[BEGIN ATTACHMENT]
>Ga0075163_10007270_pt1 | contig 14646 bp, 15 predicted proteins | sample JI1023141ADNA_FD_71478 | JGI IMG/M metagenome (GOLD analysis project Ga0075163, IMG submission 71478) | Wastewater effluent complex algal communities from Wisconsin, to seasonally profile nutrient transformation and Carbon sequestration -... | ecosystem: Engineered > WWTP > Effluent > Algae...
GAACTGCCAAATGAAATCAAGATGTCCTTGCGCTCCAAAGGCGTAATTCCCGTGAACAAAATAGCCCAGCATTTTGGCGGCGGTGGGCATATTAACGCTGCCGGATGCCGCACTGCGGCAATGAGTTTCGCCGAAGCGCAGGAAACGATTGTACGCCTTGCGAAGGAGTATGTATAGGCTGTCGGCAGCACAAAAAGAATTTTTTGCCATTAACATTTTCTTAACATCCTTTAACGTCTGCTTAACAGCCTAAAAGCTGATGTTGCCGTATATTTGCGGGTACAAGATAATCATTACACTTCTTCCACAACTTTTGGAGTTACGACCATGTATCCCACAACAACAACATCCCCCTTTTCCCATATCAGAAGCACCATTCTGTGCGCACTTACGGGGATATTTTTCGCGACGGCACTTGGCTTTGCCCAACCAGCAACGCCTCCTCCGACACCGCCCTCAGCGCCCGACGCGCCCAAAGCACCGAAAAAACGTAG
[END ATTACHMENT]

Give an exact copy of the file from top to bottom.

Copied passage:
>Ga0075163_10007270_pt1 | contig 14646 bp, 15 predicted proteins | sample JI1023141ADNA_FD_71478 | JGI IMG/M metagenome (GOLD analysis project Ga0075163, IMG submission 71478) | Wastewater effluent complex algal communities from Wisconsin, to seasonally profile nutrient transformation and Carbon sequestration -... | ecosystem: Engineered > WWTP > Effluent > Algae...
GAACTGCCAAATGAAATCAAGATGTCCTTGCGCTCCAAAGGCGTAATTCCCGTGAACAAAATAGCCCAGCATTTTGGCGGCGGTGGGCATATTAACGCTGCCGGATGCCGCACTGCGGCAATGAGTTTCGCCGAAGCGCAGGAAACGATTGTACGCCTTGCGAAGGAGTATGTATAGGCTGTCGGCAGCACAAAAAGAATTTTTTGCCATTAACATTTTCTTAACATCCTTTAACGTCTGCTTAACAGCCTAAAAGCTGATGTTGCCGTATATTTGCGGGTACAAGATAATCATTACACTTCTTCCACAACTTTTGGAGTTACGACCATGTATCCCACAACAACAACATCCCCCTTTTCCCATATCAGAAGCACCATTCTGTGCGCACTTACGGGGATATTTTTCGCGACGGCACTTGGCTTTGCCCAACCAGCAACGCCTCCTCCGACACCGCCCTCAGCGCCCGACGCGCCCAAAGCACCGAAAAAACGTAG